The area near the Chinese border has been riven by armed conflict for decades, and Myanmar civilian leader Aung San Suu Kyi pledged to secure peace when she took office in 2016
An army helicopter buzzes overhead and ambulances travel up wet empty roads in Myanmar's northeast, ferrying aid to thousands of residents displaced by fresh clashes between rebels and the military.
Burnt-out cars and bullet casings lie along the road to Shan state's Kutkai - a town ringed by mountains, poppy fields, and a patchwork of ethnic armed groups fighting for more autonomy and control over land and resources.
"We are still afraid to go back home," Ba Yi, a 63-year-old former teacher, told AFP while sheltering in a monastery.
"Every time I hear explosions, I want to go away."
Residents affected by clashes between the military and ethnic rebel groups shelter at the Kho Lone monastery, temporarily being used as a camp for Internally Displaced Persons in Kutkai in Shan State, Myanmar— AFP news agency (@AFP) August 26, 2019
📷Ye Aung Thu pic.twitter.com/1N60dTpfRX
The area near the Chinese border has been riven by armed conflict for decades, and Myanmar civilian leader Aung San Suu Kyi pledged to secure peace when she took office in 2016.
It is also home to what experts believe to be the world's largest methamphetamine-making region, fuelling a complex web of conflict.
Fighting in the region escalated after rebel attacks on an army academy and police outposts killed at least 15 this month, operations the military said were in retaliation for a drug crackdown.
Local civil society organisations say more than 2,000 people have been displaced.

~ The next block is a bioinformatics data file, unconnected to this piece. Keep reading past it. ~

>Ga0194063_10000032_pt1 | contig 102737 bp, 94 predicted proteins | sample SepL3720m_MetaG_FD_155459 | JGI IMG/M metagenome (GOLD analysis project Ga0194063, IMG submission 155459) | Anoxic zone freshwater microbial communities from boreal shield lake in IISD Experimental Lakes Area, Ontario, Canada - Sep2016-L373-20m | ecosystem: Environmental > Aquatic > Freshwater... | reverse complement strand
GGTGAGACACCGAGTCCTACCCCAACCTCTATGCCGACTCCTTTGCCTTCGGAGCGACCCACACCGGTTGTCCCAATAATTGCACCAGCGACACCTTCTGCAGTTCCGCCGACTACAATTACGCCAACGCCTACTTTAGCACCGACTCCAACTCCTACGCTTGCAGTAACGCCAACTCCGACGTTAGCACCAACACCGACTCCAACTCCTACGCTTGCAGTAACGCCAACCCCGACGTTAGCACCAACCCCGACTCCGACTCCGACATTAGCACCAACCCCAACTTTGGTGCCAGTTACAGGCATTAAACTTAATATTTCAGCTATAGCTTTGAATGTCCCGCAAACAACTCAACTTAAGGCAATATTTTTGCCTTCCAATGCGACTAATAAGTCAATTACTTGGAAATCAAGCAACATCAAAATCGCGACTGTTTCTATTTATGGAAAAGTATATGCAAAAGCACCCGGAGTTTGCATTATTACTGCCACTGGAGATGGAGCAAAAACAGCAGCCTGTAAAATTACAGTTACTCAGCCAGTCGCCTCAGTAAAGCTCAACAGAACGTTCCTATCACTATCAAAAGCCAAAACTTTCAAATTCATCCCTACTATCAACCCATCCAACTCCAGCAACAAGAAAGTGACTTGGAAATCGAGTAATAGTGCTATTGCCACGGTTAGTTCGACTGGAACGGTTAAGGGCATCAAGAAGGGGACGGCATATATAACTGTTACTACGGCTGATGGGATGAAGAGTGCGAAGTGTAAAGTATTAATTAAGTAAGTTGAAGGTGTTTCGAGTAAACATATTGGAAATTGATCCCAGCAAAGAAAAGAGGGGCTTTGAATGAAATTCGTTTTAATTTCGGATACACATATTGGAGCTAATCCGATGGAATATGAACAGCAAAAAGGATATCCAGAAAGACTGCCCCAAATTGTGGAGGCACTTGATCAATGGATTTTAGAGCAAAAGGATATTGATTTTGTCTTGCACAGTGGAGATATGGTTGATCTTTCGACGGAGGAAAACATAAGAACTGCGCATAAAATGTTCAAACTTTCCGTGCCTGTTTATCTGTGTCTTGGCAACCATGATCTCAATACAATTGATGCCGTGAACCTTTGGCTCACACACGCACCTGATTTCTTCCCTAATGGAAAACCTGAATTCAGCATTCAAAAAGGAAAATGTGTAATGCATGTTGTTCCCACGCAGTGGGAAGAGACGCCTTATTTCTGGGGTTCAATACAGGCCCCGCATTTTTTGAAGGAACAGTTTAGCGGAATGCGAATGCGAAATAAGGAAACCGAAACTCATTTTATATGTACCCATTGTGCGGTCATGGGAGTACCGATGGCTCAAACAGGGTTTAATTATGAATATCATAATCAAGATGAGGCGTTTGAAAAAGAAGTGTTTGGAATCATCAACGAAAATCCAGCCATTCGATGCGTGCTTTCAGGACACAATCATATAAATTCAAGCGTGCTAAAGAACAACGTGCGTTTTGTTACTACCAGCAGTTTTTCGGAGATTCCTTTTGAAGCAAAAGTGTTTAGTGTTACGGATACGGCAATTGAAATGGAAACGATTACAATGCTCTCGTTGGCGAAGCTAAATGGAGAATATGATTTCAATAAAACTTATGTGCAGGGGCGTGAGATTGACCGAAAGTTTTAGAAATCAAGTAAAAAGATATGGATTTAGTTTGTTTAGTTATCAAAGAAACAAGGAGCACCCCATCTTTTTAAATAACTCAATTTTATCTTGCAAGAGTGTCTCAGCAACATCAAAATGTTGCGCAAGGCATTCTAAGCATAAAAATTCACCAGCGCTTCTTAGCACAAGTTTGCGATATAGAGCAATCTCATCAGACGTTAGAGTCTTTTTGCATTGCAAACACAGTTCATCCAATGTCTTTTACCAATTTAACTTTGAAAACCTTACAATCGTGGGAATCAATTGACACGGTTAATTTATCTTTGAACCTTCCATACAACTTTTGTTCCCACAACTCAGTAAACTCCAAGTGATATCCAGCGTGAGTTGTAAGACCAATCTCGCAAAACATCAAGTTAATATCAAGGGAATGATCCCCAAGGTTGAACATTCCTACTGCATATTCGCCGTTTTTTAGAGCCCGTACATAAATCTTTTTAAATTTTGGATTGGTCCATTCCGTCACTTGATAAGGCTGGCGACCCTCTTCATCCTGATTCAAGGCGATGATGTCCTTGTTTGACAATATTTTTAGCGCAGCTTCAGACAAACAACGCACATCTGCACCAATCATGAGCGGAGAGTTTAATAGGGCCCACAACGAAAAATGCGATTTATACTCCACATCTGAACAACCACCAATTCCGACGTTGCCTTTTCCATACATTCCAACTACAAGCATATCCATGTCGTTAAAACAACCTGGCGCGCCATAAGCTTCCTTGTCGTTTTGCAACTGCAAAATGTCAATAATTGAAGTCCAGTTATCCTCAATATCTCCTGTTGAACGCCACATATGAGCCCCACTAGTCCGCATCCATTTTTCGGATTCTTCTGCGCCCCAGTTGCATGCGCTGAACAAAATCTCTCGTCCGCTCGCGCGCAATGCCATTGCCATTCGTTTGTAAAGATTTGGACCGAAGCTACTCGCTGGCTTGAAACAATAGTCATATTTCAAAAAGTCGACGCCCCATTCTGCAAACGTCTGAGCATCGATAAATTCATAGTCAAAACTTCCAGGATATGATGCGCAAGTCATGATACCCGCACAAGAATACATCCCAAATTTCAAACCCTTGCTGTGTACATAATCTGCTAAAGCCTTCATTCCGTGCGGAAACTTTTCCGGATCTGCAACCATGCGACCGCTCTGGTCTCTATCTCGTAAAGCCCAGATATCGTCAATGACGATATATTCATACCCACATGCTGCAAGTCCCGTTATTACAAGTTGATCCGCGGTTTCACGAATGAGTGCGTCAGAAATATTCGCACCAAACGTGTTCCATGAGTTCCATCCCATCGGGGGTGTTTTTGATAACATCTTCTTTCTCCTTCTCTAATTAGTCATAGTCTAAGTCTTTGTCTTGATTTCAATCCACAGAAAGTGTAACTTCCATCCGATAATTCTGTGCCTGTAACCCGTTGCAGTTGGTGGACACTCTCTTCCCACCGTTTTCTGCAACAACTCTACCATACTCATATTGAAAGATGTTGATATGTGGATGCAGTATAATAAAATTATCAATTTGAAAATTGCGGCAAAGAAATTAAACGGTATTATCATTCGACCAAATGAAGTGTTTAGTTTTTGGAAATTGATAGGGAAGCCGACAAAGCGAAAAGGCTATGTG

"Even if I wanted to go back to my home, I can't go the situation is not peaceful in my village," said Lyaw Aye Pwint, an 18-year-old student.
The US embassy issued a travel warning this month for more than a dozen towns in Shan state due to "civil unrest and armed conflict."
Dozens of NGO workers were evacuated last week days after an ambulance driver was killed in an attack blamed on rebels.
But rescue workers are still braving the danger to bring aid to the displaced.
"The main missions are to send provisions to the villagers from restricted areas and try to rescue people from conflict areas and send them to shelters," said Tin Win, part of a volunteer aid convoy.
Myanmar's army has long battled different insurgent groups fighting for more autonomy in a country dominated by the Bamar ethnic majority.
Amid the recent fighting, the army is still making large drug seizures.
On Sunday the military said it had found 762kg of crystal meth in backpacks in eastern Shan state, a haul worth an estimated $12.6 million.
On August 22 it confiscated dozens of bags of meth tablets worth $7 million.
"We are still clearing off the area in northern Shan State. We still have fighting in that area," Zaw Min Tun, an army spokesperson, told AFP.